Enabling the energy transition with Blockchain

Climate change is accelerating the transformation of the energy industry towards a more ecosystem-based model. However, more can be done to incentivise greater integration between producers and consumers in the energy market, who still often operate in silos. The European Commission’s Strategy for Energy System Integration specifically aims to encourage this transformation, acknowledging that such integration supported by technology is crucial for Europe to achieve climate neutrality by 2050.

To meet the EU’s climate targets, at least 50% of electricity supply will need to come from renewable energy sources by 2030 compared to 32% in 2018, with the increase mainly coming from wind and solar. The next big challenge will be to ensure sufficient flexible power capacity while keeping the electricity system secure and costs at acceptable levels. Additionally, growing participation of a larger number of privately-owned distributed energy resources or DERs (electric vehicles, home battery systems, etc), is making the management of processes and related IT systems more complex.

Blockchain can play a key role to speed up the integration and decarbonisation of energy markets, forging more efficient and trusted connections thanks to its built-in traceability, immutability, transparency and inherently decentralised nature.

How blockchain interacts with energy grid

This is why IBM built a blockchain-based ‘Crowd Balancing Platform’ for electricity grid balancing with DERs: Equigy, a new joint venture by four major European electricity grid operators – TenneT, Terna, Swissgrid and APG – now rolling out in The Netherlands, Germany, Italy, Austria and Switzerland. It allows these operators to register, track and validate in a secure and immutable way, tens of thousands of small, consumer-produced energy transactions, using data from IoT devices, such as smart meters or charging points.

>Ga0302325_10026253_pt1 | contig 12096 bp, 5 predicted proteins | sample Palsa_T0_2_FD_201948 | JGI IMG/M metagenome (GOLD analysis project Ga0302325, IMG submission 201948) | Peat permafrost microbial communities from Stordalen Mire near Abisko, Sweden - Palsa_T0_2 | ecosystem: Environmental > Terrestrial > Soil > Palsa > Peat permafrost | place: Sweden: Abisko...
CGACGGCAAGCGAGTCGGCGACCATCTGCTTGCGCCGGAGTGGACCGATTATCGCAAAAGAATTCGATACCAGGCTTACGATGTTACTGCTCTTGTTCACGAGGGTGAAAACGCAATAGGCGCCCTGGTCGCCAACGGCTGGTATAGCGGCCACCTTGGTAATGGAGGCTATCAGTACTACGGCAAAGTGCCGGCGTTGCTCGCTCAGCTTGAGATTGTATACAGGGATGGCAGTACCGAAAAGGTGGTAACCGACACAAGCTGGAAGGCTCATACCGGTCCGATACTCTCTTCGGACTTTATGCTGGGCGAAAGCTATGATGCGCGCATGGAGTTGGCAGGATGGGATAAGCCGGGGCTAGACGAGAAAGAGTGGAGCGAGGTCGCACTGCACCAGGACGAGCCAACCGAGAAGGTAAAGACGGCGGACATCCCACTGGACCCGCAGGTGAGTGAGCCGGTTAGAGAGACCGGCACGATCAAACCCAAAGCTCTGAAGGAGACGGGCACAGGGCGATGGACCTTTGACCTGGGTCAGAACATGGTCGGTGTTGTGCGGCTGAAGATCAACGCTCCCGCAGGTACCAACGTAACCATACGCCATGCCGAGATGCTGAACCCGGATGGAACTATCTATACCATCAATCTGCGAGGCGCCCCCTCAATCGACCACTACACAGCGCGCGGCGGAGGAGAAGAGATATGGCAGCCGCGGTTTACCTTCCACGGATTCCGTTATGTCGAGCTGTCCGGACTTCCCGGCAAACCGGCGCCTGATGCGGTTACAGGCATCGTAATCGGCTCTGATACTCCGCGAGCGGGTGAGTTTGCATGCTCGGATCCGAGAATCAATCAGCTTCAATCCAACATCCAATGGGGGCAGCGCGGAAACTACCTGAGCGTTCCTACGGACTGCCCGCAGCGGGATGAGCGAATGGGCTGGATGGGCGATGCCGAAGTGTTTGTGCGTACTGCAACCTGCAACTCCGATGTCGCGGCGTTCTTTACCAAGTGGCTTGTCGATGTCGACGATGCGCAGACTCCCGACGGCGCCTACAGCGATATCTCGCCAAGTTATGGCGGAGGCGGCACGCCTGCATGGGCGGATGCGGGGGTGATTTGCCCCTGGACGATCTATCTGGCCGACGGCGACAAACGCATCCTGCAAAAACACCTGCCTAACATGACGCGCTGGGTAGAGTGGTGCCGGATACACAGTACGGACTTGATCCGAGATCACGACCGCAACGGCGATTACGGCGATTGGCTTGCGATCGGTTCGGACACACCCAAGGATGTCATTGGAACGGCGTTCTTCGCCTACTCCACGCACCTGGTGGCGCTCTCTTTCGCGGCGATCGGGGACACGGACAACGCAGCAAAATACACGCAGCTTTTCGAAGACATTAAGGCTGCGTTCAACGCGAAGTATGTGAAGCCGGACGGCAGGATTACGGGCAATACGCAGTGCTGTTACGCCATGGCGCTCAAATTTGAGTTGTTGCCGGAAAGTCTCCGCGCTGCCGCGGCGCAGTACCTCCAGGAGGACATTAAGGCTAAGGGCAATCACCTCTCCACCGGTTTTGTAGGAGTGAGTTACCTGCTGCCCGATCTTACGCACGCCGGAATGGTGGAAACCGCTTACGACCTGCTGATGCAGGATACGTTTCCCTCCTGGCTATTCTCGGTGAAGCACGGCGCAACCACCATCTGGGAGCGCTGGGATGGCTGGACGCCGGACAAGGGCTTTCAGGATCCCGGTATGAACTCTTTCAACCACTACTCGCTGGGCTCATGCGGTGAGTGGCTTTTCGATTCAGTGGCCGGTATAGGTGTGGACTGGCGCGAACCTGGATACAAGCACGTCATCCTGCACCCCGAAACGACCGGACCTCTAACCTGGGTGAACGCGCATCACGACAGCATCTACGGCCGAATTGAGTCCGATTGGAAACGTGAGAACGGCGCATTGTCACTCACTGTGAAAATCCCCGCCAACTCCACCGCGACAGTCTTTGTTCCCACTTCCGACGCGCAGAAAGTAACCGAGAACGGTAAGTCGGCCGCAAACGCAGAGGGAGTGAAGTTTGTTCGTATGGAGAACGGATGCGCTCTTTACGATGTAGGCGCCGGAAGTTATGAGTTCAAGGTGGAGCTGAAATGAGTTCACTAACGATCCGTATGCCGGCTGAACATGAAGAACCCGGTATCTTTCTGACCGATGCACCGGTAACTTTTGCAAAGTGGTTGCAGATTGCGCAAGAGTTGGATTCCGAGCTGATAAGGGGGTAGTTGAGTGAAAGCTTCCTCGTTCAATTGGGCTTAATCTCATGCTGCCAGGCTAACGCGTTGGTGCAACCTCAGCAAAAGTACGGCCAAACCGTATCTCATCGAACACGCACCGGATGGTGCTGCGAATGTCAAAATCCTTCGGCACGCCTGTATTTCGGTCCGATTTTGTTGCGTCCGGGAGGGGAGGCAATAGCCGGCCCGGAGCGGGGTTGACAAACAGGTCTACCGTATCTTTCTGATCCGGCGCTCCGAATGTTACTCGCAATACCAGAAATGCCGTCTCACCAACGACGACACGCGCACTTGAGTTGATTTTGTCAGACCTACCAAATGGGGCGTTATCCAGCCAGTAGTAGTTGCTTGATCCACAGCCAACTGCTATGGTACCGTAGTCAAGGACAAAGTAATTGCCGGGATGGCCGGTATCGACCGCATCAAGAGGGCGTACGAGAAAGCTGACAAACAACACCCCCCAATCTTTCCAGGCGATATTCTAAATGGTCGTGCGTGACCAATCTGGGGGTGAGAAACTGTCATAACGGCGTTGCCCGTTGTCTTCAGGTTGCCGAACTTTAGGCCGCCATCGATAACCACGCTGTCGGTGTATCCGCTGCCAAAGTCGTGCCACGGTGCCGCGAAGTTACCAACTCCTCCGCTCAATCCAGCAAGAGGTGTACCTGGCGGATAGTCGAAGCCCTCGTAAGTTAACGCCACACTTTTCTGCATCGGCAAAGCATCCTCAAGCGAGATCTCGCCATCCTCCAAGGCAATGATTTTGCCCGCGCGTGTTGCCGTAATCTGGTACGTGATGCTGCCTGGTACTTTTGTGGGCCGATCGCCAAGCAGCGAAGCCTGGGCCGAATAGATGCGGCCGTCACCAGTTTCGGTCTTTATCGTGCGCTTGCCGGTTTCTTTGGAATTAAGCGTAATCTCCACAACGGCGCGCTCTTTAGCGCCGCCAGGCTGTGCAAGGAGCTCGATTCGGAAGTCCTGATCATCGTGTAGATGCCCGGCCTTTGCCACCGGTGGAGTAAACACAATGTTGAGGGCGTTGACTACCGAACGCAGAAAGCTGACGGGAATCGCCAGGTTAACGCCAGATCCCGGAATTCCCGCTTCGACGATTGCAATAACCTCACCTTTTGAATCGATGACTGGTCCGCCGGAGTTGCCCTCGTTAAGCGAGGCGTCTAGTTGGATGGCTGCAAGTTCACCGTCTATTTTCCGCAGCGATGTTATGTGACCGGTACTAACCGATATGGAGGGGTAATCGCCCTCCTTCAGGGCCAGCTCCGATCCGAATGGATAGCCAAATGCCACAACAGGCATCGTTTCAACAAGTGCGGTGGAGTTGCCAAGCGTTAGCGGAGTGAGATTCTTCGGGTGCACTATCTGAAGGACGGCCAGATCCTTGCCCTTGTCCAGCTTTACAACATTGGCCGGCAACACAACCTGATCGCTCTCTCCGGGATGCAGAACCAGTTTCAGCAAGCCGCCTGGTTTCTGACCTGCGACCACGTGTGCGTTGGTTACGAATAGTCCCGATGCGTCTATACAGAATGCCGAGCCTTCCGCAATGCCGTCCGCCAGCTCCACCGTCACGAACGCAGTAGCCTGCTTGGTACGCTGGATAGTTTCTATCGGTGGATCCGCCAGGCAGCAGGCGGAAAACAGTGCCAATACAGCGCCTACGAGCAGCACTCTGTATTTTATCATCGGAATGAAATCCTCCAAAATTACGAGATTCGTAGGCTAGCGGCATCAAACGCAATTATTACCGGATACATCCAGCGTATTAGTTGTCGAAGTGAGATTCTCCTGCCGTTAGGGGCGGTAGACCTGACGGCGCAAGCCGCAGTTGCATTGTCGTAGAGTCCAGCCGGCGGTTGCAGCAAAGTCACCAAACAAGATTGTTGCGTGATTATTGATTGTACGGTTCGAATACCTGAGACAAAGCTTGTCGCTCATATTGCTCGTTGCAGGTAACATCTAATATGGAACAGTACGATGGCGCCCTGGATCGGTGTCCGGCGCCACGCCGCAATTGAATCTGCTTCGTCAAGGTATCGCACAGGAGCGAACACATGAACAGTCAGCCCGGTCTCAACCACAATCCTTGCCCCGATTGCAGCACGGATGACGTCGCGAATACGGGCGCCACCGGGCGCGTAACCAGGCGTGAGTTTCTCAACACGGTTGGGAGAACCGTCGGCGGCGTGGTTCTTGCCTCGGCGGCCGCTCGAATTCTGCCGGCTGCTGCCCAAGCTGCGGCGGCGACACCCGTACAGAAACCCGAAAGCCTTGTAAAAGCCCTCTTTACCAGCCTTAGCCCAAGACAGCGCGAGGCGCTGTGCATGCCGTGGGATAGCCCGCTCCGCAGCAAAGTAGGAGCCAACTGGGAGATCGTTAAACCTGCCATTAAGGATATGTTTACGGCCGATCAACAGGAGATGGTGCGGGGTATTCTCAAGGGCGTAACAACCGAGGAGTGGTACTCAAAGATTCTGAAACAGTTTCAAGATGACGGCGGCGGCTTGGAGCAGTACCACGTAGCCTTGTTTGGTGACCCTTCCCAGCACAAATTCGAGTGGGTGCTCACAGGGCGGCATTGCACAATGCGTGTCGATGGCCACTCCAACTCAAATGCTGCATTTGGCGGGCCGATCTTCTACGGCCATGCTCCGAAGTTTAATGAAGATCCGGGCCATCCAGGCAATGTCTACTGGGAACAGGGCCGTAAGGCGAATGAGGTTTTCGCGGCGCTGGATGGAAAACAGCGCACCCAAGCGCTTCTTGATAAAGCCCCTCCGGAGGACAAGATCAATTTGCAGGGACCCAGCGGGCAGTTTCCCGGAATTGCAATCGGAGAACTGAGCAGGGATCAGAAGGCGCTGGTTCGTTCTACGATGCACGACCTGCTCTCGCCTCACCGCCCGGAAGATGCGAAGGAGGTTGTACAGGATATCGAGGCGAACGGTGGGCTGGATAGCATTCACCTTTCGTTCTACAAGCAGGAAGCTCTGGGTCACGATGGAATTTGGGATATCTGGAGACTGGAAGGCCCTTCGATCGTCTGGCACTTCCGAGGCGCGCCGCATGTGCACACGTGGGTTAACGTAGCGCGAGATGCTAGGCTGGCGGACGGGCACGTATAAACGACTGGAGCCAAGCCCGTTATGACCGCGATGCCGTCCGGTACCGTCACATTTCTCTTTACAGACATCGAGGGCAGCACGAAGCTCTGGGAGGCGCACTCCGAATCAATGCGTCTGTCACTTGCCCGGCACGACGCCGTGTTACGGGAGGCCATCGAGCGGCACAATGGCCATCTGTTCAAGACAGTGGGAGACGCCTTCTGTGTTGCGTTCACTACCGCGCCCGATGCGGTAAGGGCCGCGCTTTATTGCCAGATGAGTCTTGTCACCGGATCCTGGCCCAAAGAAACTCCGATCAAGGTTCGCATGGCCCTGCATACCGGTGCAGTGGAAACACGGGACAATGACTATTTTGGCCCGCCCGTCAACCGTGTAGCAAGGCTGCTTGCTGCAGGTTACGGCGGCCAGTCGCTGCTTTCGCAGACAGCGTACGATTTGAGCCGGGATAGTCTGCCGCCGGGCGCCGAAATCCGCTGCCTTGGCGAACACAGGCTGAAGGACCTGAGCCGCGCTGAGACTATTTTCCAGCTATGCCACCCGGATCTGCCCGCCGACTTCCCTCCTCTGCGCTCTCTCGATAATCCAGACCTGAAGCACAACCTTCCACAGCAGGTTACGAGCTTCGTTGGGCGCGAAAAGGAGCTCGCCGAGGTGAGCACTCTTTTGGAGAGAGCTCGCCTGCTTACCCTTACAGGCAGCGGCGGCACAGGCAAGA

New players are constantly added to this ecosystem and the balancing market is thus democratised and decarbonised, with citizens contributing to a stable grid, and being financially rewarded for it. This further secures the integration of renewables, often less predictable than fossil-based generation.

Moreover, Equigy is a private blockchain. This means permission is required to access, the identity and role of actors are known, and it consumes less energy than public blockchains (such as bitcoin), in line with the energy transition’s goals.

Platforms like Equigy are game changers for the electricity market. Regulators have a crucial role to play in designing the right policy frameworks and encouraging investments in technology and smart infrastructure to achieve a cost-effective decarbonisation of the EU economy.

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electricity supply from renewables by 2030

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